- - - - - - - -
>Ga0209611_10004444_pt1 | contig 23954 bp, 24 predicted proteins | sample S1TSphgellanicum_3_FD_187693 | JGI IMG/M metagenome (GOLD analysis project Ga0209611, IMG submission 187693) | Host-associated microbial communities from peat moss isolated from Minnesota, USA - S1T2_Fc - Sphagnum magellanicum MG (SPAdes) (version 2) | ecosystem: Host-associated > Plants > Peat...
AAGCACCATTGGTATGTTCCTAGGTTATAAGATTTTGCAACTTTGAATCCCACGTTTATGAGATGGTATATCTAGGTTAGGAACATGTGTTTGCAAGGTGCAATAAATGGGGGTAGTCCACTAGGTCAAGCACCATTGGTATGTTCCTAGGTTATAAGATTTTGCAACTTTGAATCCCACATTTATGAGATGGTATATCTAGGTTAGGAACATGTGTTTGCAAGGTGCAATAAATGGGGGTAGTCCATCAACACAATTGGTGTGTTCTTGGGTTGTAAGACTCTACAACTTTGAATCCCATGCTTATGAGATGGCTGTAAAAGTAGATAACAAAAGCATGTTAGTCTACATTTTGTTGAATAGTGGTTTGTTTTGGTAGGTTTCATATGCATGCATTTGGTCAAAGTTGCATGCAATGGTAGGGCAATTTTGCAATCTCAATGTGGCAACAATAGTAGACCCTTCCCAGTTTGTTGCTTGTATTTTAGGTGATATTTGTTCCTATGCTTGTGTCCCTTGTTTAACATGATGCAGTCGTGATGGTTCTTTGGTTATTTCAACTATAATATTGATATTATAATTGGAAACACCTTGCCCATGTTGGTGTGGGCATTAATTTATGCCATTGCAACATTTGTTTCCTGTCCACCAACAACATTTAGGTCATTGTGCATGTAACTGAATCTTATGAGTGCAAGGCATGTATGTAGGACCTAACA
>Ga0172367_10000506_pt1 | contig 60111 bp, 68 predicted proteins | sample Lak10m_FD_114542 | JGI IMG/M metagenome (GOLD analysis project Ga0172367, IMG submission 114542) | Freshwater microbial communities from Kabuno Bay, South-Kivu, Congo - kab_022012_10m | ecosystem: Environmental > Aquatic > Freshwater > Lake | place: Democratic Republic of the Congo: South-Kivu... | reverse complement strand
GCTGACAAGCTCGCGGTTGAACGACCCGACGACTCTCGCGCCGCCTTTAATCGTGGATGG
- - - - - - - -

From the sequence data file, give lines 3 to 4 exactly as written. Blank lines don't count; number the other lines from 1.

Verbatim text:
>Ga0172367_10000506_pt1 | contig 60111 bp, 68 predicted proteins | sample Lak10m_FD_114542 | JGI IMG/M metagenome (GOLD analysis project Ga0172367, IMG submission 114542) | Freshwater microbial communities from Kabuno Bay, South-Kivu, Congo - kab_022012_10m | ecosystem: Environmental > Aquatic > Freshwater > Lake | place: Democratic Republic of the Congo: South-Kivu... | reverse complement strand
GCTGACAAGCTCGCGGTTGAACGACCCGACGACTCTCGCGCCGCCTTTAATCGTGGATGG